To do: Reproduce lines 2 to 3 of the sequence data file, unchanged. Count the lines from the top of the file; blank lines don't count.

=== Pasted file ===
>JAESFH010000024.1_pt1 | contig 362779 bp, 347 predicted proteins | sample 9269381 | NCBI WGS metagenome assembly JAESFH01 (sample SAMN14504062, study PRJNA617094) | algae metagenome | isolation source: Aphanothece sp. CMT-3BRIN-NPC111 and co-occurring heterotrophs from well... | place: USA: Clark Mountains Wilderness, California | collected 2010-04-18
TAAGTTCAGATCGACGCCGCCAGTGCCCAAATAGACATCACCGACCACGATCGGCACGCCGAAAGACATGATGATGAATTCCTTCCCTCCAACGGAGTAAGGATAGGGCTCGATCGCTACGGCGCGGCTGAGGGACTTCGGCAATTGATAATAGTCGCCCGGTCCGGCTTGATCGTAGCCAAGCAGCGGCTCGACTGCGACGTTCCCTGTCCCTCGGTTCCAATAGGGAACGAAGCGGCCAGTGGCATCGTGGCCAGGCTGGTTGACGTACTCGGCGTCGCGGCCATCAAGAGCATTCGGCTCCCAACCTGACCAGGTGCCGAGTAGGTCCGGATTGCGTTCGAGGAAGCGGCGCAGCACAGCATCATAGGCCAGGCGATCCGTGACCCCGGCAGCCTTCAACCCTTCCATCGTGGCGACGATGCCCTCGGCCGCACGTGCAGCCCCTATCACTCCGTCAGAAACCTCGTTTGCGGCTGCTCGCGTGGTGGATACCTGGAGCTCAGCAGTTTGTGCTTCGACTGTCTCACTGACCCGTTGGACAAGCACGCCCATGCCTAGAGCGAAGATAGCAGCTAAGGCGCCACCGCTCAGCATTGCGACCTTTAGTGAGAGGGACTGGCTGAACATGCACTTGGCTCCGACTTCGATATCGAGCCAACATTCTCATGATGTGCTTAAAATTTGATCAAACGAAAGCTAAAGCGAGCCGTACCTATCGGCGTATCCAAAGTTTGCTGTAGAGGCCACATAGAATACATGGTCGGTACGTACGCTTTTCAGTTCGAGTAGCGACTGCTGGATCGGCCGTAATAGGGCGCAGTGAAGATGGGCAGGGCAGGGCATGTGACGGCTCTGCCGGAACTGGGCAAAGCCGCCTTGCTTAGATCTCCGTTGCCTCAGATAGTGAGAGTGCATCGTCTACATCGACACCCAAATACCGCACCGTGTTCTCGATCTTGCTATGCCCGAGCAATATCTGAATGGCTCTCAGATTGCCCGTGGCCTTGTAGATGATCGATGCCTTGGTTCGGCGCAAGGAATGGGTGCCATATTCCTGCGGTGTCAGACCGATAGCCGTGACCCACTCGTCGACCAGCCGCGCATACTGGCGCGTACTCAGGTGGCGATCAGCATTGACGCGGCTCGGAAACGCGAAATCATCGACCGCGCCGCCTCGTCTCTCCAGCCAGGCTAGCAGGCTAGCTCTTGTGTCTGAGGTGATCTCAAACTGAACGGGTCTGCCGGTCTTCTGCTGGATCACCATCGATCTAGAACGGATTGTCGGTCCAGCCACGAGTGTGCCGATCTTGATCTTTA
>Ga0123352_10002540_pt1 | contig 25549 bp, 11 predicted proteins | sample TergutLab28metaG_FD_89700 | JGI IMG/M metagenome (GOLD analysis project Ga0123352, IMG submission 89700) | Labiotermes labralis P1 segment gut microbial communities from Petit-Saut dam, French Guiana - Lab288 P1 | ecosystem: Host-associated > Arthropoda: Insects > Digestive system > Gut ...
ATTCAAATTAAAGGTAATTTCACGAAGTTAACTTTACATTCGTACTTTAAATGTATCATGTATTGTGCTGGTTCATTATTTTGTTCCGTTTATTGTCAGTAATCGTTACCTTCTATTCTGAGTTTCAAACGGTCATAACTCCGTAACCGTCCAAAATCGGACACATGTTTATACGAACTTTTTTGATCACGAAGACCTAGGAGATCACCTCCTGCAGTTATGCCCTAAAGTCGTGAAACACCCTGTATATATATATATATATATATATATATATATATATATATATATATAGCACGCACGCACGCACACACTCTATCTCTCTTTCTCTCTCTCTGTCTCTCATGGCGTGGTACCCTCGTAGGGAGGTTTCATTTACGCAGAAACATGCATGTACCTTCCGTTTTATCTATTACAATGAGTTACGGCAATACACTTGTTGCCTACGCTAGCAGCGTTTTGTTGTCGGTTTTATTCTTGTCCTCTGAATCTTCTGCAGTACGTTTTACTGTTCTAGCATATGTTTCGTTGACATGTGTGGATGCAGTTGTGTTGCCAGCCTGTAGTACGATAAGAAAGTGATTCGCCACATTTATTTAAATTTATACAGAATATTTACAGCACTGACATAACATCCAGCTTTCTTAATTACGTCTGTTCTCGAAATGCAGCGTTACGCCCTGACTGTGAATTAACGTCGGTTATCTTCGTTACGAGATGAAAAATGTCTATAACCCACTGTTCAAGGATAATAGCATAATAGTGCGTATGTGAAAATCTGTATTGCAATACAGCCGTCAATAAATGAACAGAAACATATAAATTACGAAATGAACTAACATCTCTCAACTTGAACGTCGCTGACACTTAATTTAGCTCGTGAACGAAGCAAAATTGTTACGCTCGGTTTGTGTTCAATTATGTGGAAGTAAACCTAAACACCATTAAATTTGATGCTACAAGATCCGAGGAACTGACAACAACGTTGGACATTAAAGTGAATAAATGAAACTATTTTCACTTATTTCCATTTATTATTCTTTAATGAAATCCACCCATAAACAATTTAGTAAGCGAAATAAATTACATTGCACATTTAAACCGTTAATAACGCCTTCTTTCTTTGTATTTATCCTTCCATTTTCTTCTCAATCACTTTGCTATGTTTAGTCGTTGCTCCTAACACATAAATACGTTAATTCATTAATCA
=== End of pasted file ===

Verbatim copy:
TAAGTTCAGATCGACGCCGCCAGTGCCCAAATAGACATCACCGACCACGATCGGCACGCCGAAAGACATGATGATGAATTCCTTCCCTCCAACGGAGTAAGGATAGGGCTCGATCGCTACGGCGCGGCTGAGGGACTTCGGCAATTGATAATAGTCGCCCGGTCCGGCTTGATCGTAGCCAAGCAGCGGCTCGACTGCGACGTTCCCTGTCCCTCGGTTCCAATAGGGAACGAAGCGGCCAGTGGCATCGTGGCCAGGCTGGTTGACGTACTCGGCGTCGCGGCCATCAAGAGCATTCGGCTCCCAACCTGACCAGGTGCCGAGTAGGTCCGGATTGCGTTCGAGGAAGCGGCGCAGCACAGCATCATAGGCCAGGCGATCCGTGACCCCGGCAGCCTTCAACCCTTCCATCGTGGCGACGATGCCCTCGGCCGCACGTGCAGCCCCTATCACTCCGTCAGAAACCTCGTTTGCGGCTGCTCGCGTGGTGGATACCTGGAGCTCAGCAGTTTGTGCTTCGACTGTCTCACTGACCCGTTGGACAAGCACGCCCATGCCTAGAGCGAAGATAGCAGCTAAGGCGCCACCGCTCAGCATTGCGACCTTTAGTGAGAGGGACTGGCTGAACATGCACTTGGCTCCGACTTCGATATCGAGCCAACATTCTCATGATGTGCTTAAAATTTGATCAAACGAAAGCTAAAGCGAGCCGTACCTATCGGCGTATCCAAAGTTTGCTGTAGAGGCCACATAGAATACATGGTCGGTACGTACGCTTTTCAGTTCGAGTAGCGACTGCTGGATCGGCCGTAATAGGGCGCAGTGAAGATGGGCAGGGCAGGGCATGTGACGGCTCTGCCGGAACTGGGCAAAGCCGCCTTGCTTAGATCTCCGTTGCCTCAGATAGTGAGAGTGCATCGTCTACATCGACACCCAAATACCGCACCGTGTTCTCGATCTTGCTATGCCCGAGCAATATCTGAATGGCTCTCAGATTGCCCGTGGCCTTGTAGATGATCGATGCCTTGGTTCGGCGCAAGGAATGGGTGCCATATTCCTGCGGTGTCAGACCGATAGCCGTGACCCACTCGTCGACCAGCCGCGCATACTGGCGCGTACTCAGGTGGCGATCAGCATTGACGCGGCTCGGAAACGCGAAATCATCGACCGCGCCGCCTCGTCTCTCCAGCCAGGCTAGCAGGCTAGCTCTTGTGTCTGAGGTGATCTCAAACTGAACGGGTCTGCCGGTCTTCTGCTGGATCACCATCGATCTAGAACGGATTGTCGGTCCAGCCACGAGTGTGCCGATCTTGATCTTTA
>Ga0123352_10002540_pt1 | contig 25549 bp, 11 predicted proteins | sample TergutLab28metaG_FD_89700 | JGI IMG/M metagenome (GOLD analysis project Ga0123352, IMG submission 89700) | Labiotermes labralis P1 segment gut microbial communities from Petit-Saut dam, French Guiana - Lab288 P1 | ecosystem: Host-associated > Arthropoda: Insects > Digestive system > Gut ...